European Journal of Operational Research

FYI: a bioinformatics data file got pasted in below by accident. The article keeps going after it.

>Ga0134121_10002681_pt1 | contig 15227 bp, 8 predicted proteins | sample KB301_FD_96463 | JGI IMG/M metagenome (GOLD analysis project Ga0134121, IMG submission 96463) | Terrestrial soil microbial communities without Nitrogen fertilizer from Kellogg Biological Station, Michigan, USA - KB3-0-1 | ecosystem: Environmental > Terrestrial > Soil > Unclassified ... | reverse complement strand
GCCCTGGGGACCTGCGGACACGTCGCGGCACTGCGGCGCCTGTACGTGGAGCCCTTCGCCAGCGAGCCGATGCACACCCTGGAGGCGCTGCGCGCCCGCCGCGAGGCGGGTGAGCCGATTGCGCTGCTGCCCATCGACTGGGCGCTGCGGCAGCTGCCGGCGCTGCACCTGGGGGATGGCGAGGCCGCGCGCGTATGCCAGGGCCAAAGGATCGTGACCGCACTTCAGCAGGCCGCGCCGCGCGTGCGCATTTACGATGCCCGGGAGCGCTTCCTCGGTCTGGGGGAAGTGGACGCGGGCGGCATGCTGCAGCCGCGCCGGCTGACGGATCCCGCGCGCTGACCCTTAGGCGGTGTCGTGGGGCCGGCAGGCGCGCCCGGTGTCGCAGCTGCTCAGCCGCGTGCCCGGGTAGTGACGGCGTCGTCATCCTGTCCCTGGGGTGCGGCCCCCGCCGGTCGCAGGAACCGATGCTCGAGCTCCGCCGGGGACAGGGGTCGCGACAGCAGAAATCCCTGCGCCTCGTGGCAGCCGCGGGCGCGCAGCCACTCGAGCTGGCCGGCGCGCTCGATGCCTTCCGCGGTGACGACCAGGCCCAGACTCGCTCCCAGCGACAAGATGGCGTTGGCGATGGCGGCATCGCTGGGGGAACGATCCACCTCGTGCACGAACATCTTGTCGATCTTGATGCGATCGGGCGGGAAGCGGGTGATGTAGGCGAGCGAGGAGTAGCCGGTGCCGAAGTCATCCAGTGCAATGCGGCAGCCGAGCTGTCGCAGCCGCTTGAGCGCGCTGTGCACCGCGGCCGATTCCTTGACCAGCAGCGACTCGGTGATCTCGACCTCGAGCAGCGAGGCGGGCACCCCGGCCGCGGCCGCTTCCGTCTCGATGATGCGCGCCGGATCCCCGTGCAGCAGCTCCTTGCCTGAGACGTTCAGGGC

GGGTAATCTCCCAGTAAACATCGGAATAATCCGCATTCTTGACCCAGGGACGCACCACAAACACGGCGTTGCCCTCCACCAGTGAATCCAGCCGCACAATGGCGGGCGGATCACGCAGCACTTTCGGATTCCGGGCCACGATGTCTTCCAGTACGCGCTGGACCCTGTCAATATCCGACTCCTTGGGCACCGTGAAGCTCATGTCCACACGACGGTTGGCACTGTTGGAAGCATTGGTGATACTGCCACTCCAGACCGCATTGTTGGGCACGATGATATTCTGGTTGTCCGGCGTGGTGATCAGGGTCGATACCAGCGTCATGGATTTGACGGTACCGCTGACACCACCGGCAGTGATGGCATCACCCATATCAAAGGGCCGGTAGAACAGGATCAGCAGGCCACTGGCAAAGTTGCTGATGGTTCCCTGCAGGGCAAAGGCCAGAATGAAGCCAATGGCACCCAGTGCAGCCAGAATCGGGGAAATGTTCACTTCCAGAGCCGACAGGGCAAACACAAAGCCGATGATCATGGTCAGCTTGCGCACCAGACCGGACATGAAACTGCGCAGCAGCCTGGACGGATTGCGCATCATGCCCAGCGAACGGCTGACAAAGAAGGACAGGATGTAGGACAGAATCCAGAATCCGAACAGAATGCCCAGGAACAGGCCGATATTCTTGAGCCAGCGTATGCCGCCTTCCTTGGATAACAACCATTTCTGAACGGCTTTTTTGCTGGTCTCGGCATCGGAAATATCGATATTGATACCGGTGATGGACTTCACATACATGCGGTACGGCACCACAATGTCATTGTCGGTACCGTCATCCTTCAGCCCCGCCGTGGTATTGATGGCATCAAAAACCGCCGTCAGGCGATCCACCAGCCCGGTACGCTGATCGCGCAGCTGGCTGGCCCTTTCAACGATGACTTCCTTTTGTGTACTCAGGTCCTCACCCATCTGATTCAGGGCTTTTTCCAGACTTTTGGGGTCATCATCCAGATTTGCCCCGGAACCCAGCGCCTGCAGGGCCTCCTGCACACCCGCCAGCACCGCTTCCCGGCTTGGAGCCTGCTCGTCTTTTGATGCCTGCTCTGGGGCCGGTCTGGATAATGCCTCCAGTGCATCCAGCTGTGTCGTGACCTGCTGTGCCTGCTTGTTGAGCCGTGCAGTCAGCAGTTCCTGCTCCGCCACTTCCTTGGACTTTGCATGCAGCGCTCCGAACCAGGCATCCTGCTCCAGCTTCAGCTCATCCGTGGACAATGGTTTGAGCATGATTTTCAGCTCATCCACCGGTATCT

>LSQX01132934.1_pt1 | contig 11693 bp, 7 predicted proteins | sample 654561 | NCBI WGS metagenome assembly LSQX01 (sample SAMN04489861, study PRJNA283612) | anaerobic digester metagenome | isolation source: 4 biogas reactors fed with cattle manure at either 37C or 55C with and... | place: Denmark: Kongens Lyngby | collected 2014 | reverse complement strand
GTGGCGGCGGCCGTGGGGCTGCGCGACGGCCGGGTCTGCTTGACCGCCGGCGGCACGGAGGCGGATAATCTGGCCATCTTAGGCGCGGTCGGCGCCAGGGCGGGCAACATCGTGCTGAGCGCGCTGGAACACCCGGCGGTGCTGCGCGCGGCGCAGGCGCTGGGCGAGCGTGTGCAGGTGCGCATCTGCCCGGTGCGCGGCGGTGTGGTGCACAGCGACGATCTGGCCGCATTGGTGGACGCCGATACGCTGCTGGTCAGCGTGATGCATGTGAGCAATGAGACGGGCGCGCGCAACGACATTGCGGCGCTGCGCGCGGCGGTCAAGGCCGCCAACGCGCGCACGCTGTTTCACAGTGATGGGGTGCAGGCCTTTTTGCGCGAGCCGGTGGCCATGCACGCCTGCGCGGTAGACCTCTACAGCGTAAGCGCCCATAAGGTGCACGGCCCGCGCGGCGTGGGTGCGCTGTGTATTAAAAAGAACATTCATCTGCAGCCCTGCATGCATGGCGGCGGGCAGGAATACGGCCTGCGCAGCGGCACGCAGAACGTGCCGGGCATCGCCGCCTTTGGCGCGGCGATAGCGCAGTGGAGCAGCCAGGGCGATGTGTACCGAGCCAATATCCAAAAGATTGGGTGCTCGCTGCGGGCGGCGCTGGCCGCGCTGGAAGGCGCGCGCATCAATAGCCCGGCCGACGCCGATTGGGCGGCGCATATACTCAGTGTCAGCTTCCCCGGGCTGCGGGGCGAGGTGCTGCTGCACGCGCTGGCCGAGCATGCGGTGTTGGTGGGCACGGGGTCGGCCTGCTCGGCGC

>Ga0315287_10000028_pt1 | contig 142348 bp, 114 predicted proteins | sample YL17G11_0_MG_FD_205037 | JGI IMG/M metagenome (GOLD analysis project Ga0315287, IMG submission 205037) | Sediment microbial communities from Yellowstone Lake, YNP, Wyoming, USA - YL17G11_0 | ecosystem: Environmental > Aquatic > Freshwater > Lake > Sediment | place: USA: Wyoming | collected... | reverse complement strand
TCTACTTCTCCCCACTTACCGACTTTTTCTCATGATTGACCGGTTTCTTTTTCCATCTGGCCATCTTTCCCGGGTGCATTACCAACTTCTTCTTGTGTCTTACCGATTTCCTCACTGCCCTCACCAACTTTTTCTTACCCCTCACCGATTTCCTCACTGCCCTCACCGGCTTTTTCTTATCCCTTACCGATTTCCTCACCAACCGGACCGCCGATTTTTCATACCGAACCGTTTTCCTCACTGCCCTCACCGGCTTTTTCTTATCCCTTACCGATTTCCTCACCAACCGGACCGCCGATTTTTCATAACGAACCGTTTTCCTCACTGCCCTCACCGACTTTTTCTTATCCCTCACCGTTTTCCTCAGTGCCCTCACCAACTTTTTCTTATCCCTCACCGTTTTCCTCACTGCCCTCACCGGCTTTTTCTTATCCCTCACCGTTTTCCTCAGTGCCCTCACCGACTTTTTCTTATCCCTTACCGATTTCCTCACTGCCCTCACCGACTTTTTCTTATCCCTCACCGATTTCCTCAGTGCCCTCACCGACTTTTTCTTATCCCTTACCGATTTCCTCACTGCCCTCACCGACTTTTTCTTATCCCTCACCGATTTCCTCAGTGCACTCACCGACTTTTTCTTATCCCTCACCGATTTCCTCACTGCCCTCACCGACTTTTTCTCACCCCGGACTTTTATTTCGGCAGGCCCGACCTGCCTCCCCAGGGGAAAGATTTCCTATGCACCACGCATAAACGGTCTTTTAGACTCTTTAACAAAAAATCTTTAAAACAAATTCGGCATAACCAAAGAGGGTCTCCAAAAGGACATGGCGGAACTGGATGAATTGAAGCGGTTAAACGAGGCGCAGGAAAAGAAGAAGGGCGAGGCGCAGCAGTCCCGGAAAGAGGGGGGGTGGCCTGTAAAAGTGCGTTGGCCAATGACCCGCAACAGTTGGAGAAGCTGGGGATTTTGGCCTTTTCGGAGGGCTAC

Interdiction operations involving search, identification, and interception of suspected objects are of great interest and high operational importance to military and naval forces as well as nation’s coast guards and border patrols. The interdiction scenario discussed in this paper includes an area of interest with multiple neutral and hostile objects moving through this area, and an interdiction force, consisting of an airborne sensor and an intercepting surface vessel or ground vehicle, whose objectives are to search, identify, track, and intercept hostile objects within a given time frame. The main contributions of this paper are addressing both airborne sensor and surface vessel simultaneously, developing a stochastic dynamic-programming model for optimizing their employment, and deriving operational insight. In addition, the search and identification process of the airborne sensor addresses both physical (appearance) and behavioral (movement pattern) signatures of a potentially hostile object. As the model is computationally intractable for real-world scenarios, we propose a simple heuristic policy, which is shown, using a bounding technique, to be quite effective. Based on a numerical case study of maritime interdiction operations, which includes several representative scenarios, we show that the expected number of intercepted hostile objects, following the heuristic decision policy, is at least 60% of the number of hostile objects intercepted following an optimal decision policy.